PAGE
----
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I have a home made device (think baseball) with an accelerometer and a magnetometer embedded within it and would like to capture some details of an attempted 'throw' of the device.

All I need is the speed of the device at release, and the angle from the horizontal that it was released at. To be clear I'm not talking about the orientation of the device, but the angle of its movement relative to the horizontal.

I'm also not after particularly accurate results there can be a pretty large margin of error here. My data starts at the beginning of the throw and ends at the release, and is composed of x,y,z accelerometer data in m/s/s and azimuth, pitch, yaw data in degrees retrieved from the magnetometer and accelerometer data combined.

I've looked into this for a few days now but am afraid my maths is really rusty, and I have a horrible feeling that this isn't possible with just these two devices alone.

Am I right? Is this a lost cause without adding more accelerometers to my device?

Is the situation improved if I can guarantee that the device is not rotated by more than a 90 degrees around each axis during movement?

Any help you can offer would be much appreciated.

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1 Answer 1

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Assuming you know the local field where the experiment is taking place, the magnetometer can only orient the ball in two axes. Rotating the ball around the field line will not change the reading at all. Imagine the case where z is along the field line-you would be able to know that and integrate the z accelerometer (if the ball doesn't rotate) to get z velocity and position. Again assuming the ball doesn't rotate, you could combine the x and y accelerometer readings to get perpendicular acceleration and integrate that to perpendicular velocity and position. But you wouldn't be able to find the azimuthal direction from your data. What you need is a starting measurement of azimuth and a rotational accelerometer if you want motion in 3 space.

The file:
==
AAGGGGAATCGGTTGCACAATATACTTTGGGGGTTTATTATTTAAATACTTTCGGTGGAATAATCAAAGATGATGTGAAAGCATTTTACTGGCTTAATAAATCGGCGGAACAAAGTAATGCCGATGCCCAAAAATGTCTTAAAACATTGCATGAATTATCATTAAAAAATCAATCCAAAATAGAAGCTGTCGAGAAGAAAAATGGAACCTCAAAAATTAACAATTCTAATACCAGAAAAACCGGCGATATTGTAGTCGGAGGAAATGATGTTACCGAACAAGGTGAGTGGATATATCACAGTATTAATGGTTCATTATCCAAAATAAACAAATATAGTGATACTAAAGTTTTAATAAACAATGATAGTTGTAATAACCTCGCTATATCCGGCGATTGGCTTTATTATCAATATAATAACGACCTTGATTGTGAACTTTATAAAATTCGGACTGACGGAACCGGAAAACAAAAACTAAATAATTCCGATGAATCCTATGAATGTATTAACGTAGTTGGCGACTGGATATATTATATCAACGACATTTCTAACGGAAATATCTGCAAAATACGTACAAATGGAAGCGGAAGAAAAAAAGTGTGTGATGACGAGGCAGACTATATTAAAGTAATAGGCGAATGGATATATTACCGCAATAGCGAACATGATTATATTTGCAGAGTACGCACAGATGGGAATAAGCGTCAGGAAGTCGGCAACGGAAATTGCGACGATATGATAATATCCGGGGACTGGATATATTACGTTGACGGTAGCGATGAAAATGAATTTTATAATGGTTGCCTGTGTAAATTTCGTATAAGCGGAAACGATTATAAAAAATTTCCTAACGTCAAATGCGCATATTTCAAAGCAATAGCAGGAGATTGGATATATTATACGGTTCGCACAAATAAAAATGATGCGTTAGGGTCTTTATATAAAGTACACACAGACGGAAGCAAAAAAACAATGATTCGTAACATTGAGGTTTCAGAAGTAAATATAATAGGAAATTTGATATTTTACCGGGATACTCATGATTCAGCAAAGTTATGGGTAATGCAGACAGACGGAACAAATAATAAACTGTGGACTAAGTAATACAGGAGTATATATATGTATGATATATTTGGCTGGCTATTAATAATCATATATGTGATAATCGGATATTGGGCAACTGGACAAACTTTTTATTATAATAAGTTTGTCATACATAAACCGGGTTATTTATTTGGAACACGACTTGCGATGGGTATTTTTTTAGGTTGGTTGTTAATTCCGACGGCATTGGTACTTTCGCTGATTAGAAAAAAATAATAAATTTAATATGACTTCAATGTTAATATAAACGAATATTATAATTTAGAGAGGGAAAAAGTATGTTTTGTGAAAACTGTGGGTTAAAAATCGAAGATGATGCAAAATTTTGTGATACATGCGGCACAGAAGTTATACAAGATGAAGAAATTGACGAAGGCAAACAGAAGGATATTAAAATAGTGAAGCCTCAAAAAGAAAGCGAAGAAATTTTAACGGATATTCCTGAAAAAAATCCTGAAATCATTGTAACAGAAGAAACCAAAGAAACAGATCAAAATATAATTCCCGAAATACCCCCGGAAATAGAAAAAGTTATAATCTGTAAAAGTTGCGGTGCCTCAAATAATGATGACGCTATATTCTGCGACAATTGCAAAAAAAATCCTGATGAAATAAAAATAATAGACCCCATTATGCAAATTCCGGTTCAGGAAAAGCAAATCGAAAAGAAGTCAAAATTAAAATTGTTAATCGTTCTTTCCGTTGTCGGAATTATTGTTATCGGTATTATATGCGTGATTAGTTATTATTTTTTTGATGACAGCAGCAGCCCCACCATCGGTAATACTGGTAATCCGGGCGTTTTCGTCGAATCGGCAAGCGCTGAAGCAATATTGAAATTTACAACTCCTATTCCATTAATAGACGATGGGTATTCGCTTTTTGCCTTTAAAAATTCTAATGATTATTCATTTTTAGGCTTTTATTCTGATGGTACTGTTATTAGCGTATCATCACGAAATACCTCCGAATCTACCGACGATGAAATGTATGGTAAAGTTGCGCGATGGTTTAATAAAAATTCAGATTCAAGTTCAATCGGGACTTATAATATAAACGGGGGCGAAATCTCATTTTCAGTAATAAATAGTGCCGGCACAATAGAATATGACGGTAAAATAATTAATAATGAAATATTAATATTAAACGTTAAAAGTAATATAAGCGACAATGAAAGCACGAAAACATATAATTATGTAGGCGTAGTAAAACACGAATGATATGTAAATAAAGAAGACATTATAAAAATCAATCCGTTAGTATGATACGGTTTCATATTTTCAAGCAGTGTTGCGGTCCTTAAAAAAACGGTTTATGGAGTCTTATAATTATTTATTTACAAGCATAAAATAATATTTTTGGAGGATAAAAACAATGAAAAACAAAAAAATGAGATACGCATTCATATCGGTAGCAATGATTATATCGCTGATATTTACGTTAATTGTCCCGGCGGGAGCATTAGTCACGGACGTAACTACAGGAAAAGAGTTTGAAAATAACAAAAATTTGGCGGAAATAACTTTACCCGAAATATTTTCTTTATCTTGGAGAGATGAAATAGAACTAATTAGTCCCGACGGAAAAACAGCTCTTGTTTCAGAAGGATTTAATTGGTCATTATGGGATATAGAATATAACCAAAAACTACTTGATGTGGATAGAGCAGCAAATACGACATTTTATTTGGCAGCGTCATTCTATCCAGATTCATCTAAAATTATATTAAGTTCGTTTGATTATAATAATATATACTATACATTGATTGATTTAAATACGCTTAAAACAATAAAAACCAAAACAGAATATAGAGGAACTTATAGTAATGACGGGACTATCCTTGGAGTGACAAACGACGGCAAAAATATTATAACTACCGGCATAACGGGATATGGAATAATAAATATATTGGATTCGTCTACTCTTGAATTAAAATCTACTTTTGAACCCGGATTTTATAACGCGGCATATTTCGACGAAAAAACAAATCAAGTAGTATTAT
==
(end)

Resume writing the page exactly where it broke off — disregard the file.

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Thanks that makes a lot of sense. I'll see if I can get enough separation to add another accelerometer or a gyro in there. –  Ben Jan 8 '11 at 13:04

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